If you asked me whether or not The Last of Us TV show was a masterpiece, or even if it was good, I continue to be a bumbling mass of contradictions. I’ll tell you that it’s a faithful adaptation of a favorite video game, I’ll tell you that it’s a malicious manipulation of a beloved IP for personal gain, I’ll tell you that the roles are well-casted and acted, and at the same time Ill tell you that everyone on set is a bumbling idiot who has no idea where they’re going or what they’re doing.
But as for this episode…I can’t say the same of this show, but I can at least call a spade a spade when it comes to this week’s installment of The Last of Us. This is the only episode so far that is weak when it comes to writing and characterization, and–no surprise–it’s another deviation from the source material.
It seems the farther this show strays from the source material, the further it goes under. So far, most of the iconic scenes have been replicated to a fault, giving us familiar but just as compelling scenes from the video game. It possessed much of the emotional weight so that people who’d never played the game can feel the same about its plot and characters.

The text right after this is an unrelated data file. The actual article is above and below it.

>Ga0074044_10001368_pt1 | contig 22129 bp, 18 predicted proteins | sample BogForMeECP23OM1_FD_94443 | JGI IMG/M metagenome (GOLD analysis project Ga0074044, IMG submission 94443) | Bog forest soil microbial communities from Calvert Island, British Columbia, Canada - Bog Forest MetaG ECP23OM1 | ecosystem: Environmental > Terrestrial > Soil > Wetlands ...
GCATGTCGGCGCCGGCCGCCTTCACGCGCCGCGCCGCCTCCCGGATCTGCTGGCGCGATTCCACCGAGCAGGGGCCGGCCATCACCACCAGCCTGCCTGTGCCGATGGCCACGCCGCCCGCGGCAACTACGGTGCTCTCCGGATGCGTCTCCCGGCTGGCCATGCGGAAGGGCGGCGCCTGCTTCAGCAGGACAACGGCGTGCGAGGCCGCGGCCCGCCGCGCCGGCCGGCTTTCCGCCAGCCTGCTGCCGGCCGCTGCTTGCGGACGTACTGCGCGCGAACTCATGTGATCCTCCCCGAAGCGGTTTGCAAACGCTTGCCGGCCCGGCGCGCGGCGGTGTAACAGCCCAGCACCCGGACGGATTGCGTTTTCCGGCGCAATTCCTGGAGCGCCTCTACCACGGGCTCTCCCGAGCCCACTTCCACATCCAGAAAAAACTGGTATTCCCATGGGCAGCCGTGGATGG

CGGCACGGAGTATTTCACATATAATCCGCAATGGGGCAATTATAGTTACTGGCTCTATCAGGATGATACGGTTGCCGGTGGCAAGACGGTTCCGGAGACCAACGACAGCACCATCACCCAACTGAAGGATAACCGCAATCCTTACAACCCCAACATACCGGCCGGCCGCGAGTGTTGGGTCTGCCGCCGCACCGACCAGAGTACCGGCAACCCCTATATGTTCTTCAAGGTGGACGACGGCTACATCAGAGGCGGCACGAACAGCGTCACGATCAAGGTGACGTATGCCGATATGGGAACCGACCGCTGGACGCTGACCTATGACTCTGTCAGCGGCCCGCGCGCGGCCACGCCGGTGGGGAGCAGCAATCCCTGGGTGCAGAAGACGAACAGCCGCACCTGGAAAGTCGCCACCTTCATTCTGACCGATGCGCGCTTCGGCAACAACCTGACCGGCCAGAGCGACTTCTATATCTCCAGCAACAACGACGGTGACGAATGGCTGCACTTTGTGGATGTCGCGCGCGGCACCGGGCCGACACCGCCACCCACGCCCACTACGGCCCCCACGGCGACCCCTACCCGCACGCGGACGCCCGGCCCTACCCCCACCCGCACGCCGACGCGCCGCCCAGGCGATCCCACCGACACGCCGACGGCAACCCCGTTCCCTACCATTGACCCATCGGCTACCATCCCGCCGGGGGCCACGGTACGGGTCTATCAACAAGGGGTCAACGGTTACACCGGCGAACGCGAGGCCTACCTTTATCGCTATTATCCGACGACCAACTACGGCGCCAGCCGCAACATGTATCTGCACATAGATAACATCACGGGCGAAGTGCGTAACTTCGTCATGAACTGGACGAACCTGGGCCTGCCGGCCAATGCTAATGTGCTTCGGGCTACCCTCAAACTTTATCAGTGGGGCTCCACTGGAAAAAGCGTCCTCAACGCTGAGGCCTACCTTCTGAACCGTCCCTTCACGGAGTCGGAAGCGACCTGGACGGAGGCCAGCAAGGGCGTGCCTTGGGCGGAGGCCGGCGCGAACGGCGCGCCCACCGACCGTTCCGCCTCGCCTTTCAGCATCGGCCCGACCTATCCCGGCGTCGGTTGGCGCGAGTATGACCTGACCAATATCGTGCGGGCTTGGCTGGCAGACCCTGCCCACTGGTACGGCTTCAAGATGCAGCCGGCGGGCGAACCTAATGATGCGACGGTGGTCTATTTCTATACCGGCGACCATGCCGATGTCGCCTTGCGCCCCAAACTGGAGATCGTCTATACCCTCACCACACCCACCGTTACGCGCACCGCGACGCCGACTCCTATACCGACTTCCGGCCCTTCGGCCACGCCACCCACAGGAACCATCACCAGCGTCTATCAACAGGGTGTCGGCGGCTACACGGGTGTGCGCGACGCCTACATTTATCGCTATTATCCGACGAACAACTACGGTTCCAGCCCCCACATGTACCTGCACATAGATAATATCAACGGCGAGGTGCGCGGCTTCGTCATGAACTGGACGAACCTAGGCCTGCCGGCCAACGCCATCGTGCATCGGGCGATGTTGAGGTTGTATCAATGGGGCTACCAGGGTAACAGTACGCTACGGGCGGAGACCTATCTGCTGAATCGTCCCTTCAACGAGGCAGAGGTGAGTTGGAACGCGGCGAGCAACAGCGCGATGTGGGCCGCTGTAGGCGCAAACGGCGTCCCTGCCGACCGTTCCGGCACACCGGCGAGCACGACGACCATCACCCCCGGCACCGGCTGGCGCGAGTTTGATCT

This episode was properly mediocre and dull, and it’s really a shame: there should have been so much emotional payoff in this episode that was scrapped for no reason I can discern. If they go the direction I think they’re going to go, the plot’s basically down the crapper already. I feel only a vague sense of remorse, but I’m more excited to speak of the show’s flaws. Don’t judge me; it’s been a bit since I was able to fault this show with poor writing.
First of all: the way Joel’s character has been written is consistent up until this point, until he uncharacteristically breaks down and goes on a monologue about how he’s weak and needs his little brother to bring a little girl through a few hundred deserted miles to a university. He’s been a tough, no-questions-asked badass, certifiably capable of destroying anyone within shooting range.
But all of a sudden, he’s a weak crybaby who suffers from panic attacks and emotional breakdown. It seems someone accidentally let a feminist studies graduate loose in the writing room while everyone else was out on a coffee break: she noticed that there was a strong, stalwart, emotionally stable white male in a leading role of a TV show coming out in 2023 without a scene to establish him as a weak loser. So she obliged, and now I retain my right to get pissed about it.
Not only is this different from what we find in the games, it’s different from the version of Joel we’ve been given in part episodes. Joel never had these moments of weakness: the Joel we know is callous and competent, but his growing soft spot for Ellie forces him to sacrifice more and more of himself to keep her safe.
Once she’s wormed her way into his heart, he will literally stop at nothing to see her safe. What he wouldn’t do is half-bully his little brother into taking his responsibility from him. This wasn’t a character assassination: more like a slap in the face. No real harm done as everything’s literally all set right in the morning, but the fact that it’s there bodes no good for the show.